In The Double Life of Katharine Clark: The Untold Story of the Fearless Journalist Who Risked Her Life for Truth and Justice, debut author Katharine Gregorio tells the thrilling story of her great-aunt, the first American woman to work as a wire reporter behind the Iron Curtain. Gregorio recounts Clark's heroic efforts to spread the truth about Communism to the world.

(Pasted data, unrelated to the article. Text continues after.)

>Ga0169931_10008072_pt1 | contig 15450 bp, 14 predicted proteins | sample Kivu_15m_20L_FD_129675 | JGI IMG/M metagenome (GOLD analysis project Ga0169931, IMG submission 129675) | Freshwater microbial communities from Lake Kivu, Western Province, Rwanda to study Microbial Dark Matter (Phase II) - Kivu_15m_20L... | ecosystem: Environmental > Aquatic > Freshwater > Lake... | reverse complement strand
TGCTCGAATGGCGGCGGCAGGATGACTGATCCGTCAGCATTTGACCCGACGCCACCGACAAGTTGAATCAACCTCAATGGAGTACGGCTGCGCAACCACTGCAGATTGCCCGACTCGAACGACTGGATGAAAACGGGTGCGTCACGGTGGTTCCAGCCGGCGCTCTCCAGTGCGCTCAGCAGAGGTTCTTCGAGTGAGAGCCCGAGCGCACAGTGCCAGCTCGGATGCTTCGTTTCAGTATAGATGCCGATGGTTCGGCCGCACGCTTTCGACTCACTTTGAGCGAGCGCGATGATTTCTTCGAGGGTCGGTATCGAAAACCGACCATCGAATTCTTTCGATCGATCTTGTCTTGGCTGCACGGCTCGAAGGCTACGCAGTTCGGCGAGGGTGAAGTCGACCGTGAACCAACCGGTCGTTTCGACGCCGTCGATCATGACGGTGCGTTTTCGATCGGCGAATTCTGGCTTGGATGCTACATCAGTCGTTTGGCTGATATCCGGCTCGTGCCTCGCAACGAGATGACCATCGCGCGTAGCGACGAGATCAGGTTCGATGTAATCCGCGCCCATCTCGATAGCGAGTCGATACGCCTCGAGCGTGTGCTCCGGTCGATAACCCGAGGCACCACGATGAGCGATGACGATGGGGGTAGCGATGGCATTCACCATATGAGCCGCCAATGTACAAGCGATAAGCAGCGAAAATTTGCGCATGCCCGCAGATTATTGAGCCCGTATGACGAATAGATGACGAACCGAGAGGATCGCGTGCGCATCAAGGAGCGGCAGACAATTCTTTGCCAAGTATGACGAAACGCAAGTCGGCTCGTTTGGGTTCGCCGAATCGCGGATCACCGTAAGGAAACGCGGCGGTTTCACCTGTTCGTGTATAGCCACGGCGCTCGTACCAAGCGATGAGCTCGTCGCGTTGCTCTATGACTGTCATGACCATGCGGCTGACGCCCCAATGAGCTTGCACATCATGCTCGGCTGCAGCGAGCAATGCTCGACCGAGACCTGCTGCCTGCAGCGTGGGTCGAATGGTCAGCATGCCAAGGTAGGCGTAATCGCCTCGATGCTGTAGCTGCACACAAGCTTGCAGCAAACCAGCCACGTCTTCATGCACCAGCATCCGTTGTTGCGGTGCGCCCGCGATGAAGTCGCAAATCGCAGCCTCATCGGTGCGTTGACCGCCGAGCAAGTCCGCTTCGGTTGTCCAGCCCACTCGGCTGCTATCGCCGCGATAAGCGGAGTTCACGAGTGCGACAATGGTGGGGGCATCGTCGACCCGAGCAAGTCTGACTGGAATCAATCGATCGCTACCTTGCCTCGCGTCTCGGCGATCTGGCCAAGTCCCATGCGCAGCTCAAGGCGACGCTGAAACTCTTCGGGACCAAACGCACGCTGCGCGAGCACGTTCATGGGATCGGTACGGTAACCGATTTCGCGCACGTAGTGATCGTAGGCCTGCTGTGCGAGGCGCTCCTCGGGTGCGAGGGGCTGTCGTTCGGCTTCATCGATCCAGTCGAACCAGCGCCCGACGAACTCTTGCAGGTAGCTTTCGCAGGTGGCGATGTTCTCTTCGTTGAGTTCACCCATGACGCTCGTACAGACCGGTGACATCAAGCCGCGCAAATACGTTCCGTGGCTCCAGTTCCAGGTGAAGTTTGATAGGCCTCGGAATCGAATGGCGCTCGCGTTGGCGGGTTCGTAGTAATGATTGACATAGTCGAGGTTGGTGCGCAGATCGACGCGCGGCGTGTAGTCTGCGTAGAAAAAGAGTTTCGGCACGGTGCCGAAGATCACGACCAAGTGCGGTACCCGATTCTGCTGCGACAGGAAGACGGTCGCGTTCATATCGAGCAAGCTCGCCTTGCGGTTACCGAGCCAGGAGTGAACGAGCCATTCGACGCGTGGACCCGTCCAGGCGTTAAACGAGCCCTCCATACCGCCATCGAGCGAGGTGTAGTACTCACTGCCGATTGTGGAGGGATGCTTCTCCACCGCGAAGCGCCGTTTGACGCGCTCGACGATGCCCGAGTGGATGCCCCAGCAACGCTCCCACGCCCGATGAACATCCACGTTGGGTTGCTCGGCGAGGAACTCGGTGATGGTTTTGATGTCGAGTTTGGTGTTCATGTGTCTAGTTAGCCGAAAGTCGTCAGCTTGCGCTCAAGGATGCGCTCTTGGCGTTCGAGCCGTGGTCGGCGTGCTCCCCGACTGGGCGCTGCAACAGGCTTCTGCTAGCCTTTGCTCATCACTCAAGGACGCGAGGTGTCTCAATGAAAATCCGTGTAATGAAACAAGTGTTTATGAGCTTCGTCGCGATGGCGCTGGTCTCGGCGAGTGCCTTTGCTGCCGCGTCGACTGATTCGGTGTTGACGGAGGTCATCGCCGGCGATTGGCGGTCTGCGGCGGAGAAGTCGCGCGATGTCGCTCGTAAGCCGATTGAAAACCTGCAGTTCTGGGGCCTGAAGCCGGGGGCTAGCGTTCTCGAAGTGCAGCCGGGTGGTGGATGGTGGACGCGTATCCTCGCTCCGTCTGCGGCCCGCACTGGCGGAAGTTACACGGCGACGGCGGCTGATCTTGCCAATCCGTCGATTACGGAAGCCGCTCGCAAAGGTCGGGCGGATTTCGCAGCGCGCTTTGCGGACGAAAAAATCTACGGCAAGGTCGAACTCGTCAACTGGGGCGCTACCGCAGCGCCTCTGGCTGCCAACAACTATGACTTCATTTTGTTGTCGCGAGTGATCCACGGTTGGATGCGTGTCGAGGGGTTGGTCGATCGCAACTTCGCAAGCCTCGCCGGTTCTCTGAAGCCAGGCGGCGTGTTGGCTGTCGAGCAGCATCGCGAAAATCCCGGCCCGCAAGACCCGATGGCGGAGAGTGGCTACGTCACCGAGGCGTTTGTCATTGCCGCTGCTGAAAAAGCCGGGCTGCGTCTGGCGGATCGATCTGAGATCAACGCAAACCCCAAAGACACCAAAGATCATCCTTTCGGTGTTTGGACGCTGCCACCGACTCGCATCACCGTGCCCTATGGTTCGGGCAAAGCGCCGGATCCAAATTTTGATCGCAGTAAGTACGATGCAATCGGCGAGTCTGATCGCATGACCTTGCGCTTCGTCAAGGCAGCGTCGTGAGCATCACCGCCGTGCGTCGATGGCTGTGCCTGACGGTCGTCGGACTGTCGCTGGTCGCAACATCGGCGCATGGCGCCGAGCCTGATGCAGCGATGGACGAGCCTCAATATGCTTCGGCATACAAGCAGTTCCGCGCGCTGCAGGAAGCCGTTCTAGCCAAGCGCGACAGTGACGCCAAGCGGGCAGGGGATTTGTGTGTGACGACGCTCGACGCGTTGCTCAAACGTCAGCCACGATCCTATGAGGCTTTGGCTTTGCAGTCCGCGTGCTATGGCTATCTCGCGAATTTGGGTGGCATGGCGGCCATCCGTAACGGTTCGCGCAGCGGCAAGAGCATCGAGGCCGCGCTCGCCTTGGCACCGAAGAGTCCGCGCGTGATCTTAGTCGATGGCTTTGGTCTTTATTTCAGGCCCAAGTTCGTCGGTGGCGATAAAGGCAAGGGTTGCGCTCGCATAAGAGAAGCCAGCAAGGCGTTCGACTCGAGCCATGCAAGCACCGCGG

From an early age, Clark exhibited a fearless independent streak that led her into the male-dominated world of journalism. Clark and her husband, a prominent Time-Life correspondent, were based in Belgrade, Yugoslavia, by the 1950s, covering a wide beat that included Hungary, Poland, Germany and Bulgaria. Clark followed the high-profile 1955 trial of Milovan Djilas, a high-ranking Communist leader in President Josip Broz Tito's Yugoslavian government. Djilas had dared to criticize the regime and, stripped of his posts and privileges, refused to be silenced. He reached out to Clark to publish his articles in the American press, and an abiding friendship developed, despite heavy surveillance by government agents. This resulted in Clark's most hair-raising episode: smuggling the second half of Djilas's manuscript, The New Class, out of Yugoslavia after he was imprisoned in 1956. Working carefully to shepherd both The New Class and Djilas's autobiography, Land Without Justice, to their eventual blockbuster publications, Clark led a "double life" as a journalist but also as an advocate and friend to a man who--in theory--should have been her enemy. Clark's story, finally told, reads like an espionage thriller in Gregorio's capable hands--with the added wallop of its being true. --Peggy Kurkowski, book reviewer and copywriter in Denver